BOOKS AND ARTS

Black-hole chronicles: chasing the gravitational beast

Richard Panek on two books tackling a counter-intuitive concept that defied Einstein.
Richard Panek is the author of The 4% Universe and the forthcoming The Trouble With Gravity.
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Supermassive black hole simulation by Davelaar and colleagues

A simulation of plasma flow at the supermassive black hole Sagittarius A*, which lies at the centre of the Milky Way.Credits: J. Davelaar, M. Moscibrodzka, T. Bronzwaer & H. Falcke/Radboud Univ.

Einstein’s Monsters: The Life and Times of Black Holes Chris Impey W. W. Norton (2018)

Einstein’s Shadow: A Black Hole, a Band of Astronomers, and the Quest to See the Unseeable Seth Fletcher Ecco (2018)

In the late nineteenth century, physicist Ernst Mach wrote that when Isaac Newton published his theory of gravity in his book Principia (1687), it disturbed his fellow natural philosophers. The reason? It “was founded on an uncommon unintelligibility”: two objects interacting without physical contact. Mach was trying to show how an affront to common sense gains respectability through familiarity. By his own era, gravity had become “common unintelligibility”.

Black holes — gravitational beasts that warp space and devour light — have undergone a similar trajectory. In the 1980s, they still seemed like science fiction. Since then, advances in technology and theory have transformed them into scientific (near) certainties. Now, two books — Einstein’s Monsters by astronomer Chris Impey, and science journalist Seth Fletcher’s Einstein’s Shadow — trace that transition without losing sight of how weird their subject is.

In Einstein’s Monsters, Impey provides a history of black holes and an overview of investigations into their supremely counter-intuitive behaviour. The possibility of their existence arose from the idea that gravitation is a force of attraction between bodies of matter. If light were matter, as British philosopher John Michell and French mathematician Pierre-Simon Laplace argued in the eighteenth century, it would be subject to Newton’s laws. And if Newton’s laws were correct, an object with sufficient mass could overwhelm light’s mass, creating a “dark star”. Laplace even provided a mathematical foundation for such a thing, in 1799. That year, however, polymath Thomas Young demonstrated that light acts as a wave. Laplace dropped his idea.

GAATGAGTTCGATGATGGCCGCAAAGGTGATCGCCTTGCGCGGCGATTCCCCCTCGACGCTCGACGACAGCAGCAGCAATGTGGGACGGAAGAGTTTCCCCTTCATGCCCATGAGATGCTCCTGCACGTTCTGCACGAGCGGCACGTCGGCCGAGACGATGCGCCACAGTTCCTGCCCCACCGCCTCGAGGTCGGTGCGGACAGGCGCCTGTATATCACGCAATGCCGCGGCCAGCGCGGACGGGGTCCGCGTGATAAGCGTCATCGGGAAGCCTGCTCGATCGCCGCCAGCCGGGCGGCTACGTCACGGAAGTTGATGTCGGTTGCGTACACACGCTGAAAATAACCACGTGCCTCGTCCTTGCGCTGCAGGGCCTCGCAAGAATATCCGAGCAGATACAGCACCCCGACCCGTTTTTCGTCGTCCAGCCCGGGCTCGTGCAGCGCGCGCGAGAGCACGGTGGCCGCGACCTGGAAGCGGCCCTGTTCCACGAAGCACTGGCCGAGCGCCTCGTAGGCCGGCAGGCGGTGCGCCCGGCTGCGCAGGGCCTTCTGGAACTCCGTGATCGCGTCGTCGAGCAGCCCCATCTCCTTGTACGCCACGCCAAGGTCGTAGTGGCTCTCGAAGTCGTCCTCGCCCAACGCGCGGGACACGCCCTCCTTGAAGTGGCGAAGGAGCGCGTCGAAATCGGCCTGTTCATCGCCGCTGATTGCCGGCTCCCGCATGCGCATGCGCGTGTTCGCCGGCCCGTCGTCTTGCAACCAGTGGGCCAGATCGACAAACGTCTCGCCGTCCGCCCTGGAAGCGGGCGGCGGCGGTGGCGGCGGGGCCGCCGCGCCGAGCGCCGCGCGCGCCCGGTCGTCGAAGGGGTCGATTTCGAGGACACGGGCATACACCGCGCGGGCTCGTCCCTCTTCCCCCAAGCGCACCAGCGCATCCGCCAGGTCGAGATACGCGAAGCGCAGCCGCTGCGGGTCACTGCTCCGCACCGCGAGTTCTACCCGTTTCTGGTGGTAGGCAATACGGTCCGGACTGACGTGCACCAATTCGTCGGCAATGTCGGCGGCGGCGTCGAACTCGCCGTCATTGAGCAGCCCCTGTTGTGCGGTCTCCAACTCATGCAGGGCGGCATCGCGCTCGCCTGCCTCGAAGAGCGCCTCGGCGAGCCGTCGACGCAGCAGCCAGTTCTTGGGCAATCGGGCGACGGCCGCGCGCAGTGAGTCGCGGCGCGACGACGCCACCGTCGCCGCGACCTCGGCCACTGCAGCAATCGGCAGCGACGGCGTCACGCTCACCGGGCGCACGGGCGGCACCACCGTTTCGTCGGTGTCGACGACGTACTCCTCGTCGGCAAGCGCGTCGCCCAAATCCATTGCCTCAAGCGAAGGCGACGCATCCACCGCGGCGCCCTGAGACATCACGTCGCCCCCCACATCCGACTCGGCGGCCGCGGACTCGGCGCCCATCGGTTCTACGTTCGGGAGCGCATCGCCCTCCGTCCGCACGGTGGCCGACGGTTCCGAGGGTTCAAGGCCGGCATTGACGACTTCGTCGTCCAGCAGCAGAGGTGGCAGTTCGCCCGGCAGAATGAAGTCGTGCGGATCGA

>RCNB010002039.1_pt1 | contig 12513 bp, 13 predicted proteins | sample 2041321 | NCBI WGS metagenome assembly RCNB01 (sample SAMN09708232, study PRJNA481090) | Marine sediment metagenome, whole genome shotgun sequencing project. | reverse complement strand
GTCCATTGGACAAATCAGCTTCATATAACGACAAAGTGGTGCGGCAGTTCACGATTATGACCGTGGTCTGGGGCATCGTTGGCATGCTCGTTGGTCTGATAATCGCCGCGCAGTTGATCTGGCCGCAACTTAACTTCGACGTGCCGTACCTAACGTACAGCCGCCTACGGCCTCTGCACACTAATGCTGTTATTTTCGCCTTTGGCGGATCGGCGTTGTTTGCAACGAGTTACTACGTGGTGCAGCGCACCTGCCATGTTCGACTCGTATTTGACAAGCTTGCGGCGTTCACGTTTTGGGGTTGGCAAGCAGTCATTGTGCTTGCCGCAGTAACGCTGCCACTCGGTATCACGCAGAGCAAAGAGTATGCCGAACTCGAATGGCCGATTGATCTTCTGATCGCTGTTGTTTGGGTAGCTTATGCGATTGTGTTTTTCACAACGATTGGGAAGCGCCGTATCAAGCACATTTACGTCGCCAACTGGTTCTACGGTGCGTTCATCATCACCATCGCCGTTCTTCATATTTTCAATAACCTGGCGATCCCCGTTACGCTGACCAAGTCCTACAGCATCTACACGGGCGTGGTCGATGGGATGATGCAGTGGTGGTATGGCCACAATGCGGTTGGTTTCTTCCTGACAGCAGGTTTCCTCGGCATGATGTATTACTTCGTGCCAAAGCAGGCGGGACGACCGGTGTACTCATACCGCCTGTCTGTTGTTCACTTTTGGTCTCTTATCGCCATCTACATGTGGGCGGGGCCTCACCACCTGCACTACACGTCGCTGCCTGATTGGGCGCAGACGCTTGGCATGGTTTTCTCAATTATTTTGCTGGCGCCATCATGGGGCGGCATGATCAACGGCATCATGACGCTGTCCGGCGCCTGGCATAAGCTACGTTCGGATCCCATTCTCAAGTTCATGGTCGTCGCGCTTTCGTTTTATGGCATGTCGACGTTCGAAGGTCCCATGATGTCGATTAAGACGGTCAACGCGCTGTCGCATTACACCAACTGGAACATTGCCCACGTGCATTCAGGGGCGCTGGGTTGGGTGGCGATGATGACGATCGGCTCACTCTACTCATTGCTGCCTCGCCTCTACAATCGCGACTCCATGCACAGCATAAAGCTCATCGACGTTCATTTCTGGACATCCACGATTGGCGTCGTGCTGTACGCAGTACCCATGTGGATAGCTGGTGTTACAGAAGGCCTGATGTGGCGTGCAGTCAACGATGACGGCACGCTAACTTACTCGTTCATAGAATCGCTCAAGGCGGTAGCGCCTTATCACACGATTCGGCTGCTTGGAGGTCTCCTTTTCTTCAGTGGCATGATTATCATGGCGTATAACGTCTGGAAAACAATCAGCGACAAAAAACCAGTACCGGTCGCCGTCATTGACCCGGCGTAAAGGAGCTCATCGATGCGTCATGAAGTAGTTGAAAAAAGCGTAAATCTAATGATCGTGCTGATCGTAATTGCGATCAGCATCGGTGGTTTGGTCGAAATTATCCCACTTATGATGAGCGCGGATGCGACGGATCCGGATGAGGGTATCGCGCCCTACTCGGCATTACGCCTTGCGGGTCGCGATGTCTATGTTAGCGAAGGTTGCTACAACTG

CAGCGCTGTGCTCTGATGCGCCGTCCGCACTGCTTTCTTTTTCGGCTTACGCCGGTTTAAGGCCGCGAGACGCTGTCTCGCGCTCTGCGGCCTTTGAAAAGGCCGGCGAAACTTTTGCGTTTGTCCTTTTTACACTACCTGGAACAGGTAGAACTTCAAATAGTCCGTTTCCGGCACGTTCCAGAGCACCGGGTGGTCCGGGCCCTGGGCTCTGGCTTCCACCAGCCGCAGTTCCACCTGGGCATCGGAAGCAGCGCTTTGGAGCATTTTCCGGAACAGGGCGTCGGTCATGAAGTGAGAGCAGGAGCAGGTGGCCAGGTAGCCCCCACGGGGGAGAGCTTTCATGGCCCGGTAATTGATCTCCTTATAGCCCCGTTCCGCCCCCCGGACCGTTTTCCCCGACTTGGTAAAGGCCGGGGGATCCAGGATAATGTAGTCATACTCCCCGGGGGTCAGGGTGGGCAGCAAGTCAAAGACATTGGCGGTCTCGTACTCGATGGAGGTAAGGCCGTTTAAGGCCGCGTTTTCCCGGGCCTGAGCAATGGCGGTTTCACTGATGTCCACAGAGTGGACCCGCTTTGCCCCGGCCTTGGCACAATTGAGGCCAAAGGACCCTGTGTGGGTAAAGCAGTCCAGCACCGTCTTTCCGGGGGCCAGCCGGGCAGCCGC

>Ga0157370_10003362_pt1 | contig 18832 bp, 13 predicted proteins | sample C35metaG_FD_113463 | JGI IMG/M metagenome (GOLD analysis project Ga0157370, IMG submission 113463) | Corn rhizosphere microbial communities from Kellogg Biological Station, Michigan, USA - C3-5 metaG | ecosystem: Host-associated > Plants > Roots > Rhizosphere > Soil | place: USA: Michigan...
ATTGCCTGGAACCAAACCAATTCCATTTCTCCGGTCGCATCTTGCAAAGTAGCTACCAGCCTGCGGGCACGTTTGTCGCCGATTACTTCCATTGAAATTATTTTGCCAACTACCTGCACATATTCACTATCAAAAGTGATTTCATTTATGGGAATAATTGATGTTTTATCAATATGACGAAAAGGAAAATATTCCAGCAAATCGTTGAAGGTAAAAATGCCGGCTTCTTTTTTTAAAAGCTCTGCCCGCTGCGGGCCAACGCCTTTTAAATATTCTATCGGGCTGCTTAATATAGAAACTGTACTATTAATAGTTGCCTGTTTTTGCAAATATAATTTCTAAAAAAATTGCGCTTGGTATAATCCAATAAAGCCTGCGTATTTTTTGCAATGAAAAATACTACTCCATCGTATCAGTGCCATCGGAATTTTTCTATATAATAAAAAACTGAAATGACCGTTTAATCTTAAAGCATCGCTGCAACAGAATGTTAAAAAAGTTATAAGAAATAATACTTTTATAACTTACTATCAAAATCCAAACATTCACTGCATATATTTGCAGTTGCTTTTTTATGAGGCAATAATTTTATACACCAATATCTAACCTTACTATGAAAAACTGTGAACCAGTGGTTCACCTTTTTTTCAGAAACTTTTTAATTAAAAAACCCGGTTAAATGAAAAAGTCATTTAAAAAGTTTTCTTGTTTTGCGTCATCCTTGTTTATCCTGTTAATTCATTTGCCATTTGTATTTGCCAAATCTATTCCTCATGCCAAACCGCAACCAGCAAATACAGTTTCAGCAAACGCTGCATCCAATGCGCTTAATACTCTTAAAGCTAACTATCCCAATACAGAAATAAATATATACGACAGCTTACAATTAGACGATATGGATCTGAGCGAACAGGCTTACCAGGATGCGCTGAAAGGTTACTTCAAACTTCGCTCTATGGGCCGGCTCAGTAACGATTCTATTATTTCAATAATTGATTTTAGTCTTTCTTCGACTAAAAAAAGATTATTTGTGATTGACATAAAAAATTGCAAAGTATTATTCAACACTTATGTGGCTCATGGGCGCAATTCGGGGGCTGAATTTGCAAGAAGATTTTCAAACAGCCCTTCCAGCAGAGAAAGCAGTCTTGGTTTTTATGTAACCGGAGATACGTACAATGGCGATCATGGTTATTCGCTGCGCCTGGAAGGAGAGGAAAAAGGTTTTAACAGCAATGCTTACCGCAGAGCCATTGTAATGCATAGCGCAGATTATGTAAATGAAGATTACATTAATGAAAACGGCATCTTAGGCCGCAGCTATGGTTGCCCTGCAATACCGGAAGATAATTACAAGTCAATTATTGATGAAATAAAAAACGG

Albert Einstein’s 1905 paper on the photoelectric effect, suggesting that light travels as both waves and packets of matter (photons), might have revived the dark star — had he not, ten years later, rendered obsolete the idea of gravitation as a force mysteriously operating without physical contact. In Einstein’s universe, light follows curves in space-time created by the presence of objects with mass. Within months of Einstein’s 1915 presentation of his general theory of relativity, astrophysicist Karl Schwarzschild found a solution for Einstein’s equations: an object needn’t be huge to trap light, as Michell and Laplace had assumed; it just needs to be sufficiently dense.

Impossibly so, thought many physicists, including Einstein. Such an object could result only from mass collapsing into a state of infinite density — a singularity. And infinities don’t lend themselves to enthusiastic scientific endorsements. Just because a “monster” is mathematically feasible doesn’t mean it exists.

However absurd, the possibility lurked, and some theorists love lurking absurdities. From the 1920s, they had the benefit of quantum mechanics, an understanding of the subatomic Universe in which previously unimaginable density makes sense. Theorists in the 1930s calculated that the mass of a star determines its eventual fate — and that those fates include a neutron star or a dark star.